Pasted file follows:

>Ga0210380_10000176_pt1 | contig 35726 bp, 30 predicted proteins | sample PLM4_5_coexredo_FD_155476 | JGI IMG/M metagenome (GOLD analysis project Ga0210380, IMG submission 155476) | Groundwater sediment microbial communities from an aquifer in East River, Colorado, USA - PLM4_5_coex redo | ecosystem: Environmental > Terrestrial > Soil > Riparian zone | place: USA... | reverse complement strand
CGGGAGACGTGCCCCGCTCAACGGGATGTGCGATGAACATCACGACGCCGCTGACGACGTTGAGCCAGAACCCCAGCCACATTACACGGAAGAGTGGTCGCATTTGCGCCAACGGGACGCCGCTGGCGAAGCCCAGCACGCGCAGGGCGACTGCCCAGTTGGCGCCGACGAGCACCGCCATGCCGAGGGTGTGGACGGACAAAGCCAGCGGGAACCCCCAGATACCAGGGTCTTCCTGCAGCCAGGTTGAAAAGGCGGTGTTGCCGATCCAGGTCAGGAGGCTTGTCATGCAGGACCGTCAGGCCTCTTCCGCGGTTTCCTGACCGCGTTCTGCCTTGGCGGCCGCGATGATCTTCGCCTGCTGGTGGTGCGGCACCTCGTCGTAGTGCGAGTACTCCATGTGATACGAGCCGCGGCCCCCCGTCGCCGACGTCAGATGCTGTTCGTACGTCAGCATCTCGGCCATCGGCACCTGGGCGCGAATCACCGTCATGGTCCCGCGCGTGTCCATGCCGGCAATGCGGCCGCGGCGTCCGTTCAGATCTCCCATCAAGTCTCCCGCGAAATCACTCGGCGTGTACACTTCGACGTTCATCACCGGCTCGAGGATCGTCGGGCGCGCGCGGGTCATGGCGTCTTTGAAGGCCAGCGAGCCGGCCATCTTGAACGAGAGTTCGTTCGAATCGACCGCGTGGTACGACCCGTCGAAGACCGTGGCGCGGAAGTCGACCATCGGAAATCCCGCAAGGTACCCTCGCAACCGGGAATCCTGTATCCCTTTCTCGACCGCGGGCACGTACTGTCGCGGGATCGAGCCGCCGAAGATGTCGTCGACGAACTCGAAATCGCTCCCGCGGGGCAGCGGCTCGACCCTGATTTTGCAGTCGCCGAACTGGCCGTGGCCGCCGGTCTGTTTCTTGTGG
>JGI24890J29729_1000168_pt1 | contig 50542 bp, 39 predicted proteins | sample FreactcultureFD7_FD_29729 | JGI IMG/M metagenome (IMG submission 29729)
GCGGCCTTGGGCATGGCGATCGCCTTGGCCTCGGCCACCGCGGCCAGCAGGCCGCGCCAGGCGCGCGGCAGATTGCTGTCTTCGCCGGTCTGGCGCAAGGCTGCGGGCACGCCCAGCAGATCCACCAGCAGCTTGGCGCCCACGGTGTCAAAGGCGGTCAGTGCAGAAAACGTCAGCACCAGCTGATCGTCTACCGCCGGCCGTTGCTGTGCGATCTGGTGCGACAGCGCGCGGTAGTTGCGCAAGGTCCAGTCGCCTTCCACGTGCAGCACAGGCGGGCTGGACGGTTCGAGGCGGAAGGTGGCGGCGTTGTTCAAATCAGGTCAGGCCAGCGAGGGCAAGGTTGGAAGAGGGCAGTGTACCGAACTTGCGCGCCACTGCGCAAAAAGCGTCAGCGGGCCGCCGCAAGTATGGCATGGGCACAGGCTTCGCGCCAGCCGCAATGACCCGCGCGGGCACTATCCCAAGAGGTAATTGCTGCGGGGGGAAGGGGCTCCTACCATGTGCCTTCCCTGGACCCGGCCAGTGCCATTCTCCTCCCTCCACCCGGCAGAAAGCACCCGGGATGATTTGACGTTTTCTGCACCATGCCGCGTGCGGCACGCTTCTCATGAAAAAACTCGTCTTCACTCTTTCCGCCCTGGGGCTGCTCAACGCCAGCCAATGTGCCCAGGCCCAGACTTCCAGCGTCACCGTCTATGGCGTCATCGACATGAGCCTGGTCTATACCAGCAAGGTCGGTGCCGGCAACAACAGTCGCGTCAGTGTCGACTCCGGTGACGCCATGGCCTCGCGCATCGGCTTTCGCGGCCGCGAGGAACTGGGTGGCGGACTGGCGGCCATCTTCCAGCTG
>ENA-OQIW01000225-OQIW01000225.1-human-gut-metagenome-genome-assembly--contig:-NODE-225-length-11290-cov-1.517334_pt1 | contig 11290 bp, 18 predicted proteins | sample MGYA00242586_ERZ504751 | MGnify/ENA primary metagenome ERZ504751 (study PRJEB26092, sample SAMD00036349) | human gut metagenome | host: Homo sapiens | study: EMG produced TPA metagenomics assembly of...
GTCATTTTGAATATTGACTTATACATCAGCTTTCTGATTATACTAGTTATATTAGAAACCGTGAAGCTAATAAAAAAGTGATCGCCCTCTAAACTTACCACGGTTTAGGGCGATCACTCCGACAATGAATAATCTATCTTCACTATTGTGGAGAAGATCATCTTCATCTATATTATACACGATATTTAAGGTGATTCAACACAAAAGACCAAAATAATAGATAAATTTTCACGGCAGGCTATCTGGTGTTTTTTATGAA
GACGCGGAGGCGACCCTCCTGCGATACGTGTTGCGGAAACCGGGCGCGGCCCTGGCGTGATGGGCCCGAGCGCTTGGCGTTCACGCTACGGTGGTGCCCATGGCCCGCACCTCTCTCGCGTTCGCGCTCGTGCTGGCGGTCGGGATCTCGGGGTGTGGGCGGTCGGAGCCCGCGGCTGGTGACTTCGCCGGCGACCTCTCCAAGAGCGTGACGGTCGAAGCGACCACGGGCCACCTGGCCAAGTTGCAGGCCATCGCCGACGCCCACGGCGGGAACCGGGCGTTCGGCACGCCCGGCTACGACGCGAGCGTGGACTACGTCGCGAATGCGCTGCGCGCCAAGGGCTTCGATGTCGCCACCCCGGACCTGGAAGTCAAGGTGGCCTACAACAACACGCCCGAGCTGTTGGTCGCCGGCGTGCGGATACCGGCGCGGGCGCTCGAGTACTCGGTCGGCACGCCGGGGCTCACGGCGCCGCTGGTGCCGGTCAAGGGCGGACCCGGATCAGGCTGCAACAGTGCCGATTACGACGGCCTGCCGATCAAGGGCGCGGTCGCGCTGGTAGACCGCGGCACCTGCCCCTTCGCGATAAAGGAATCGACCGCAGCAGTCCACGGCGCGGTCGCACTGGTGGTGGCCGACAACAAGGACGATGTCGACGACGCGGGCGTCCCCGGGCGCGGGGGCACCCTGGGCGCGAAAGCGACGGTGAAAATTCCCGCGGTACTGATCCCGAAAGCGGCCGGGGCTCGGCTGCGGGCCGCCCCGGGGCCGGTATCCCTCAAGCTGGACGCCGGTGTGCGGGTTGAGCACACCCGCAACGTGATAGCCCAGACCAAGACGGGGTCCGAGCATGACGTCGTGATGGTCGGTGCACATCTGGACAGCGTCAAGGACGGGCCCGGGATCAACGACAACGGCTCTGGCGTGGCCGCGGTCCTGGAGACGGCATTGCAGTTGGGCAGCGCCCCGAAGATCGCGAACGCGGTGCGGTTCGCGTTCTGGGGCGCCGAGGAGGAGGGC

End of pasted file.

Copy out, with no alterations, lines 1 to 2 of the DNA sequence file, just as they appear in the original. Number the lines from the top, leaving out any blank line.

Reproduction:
>Ga0210380_10000176_pt1 | contig 35726 bp, 30 predicted proteins | sample PLM4_5_coexredo_FD_155476 | JGI IMG/M metagenome (GOLD analysis project Ga0210380, IMG submission 155476) | Groundwater sediment microbial communities from an aquifer in East River, Colorado, USA - PLM4_5_coex redo | ecosystem: Environmental > Terrestrial > Soil > Riparian zone | place: USA... | reverse complement strand
CGGGAGACGTGCCCCGCTCAACGGGATGTGCGATGAACATCACGACGCCGCTGACGACGTTGAGCCAGAACCCCAGCCACATTACACGGAAGAGTGGTCGCATTTGCGCCAACGGGACGCCGCTGGCGAAGCCCAGCACGCGCAGGGCGACTGCCCAGTTGGCGCCGACGAGCACCGCCATGCCGAGGGTGTGGACGGACAAAGCCAGCGGGAACCCCCAGATACCAGGGTCTTCCTGCAGCCAGGTTGAAAAGGCGGTGTTGCCGATCCAGGTCAGGAGGCTTGTCATGCAGGACCGTCAGGCCTCTTCCGCGGTTTCCTGACCGCGTTCTGCCTTGGCGGCCGCGATGATCTTCGCCTGCTGGTGGTGCGGCACCTCGTCGTAGTGCGAGTACTCCATGTGATACGAGCCGCGGCCCCCCGTCGCCGACGTCAGATGCTGTTCGTACGTCAGCATCTCGGCCATCGGCACCTGGGCGCGAATCACCGTCATGGTCCCGCGCGTGTCCATGCCGGCAATGCGGCCGCGGCGTCCGTTCAGATCTCCCATCAAGTCTCCCGCGAAATCACTCGGCGTGTACACTTCGACGTTCATCACCGGCTCGAGGATCGTCGGGCGCGCGCGGGTCATGGCGTCTTTGAAGGCCAGCGAGCCGGCCATCTTGAACGAGAGTTCGTTCGAATCGACCGCGTGGTACGACCCGTCGAAGACCGTGGCGCGGAAGTCGACCATCGGAAATCCCGCAAGGTACCCTCGCAACCGGGAATCCTGTATCCCTTTCTCGACCGCGGGCACGTACTGTCGCGGGATCGAGCCGCCGAAGATGTCGTCGACGAACTCGAAATCGCTCCCGCGGGGCAGCGGCTCGACCCTGATTTTGCAGTCGCCGAACTGGCCGTGGCCGCCGGTCTGTTTCTTGTGG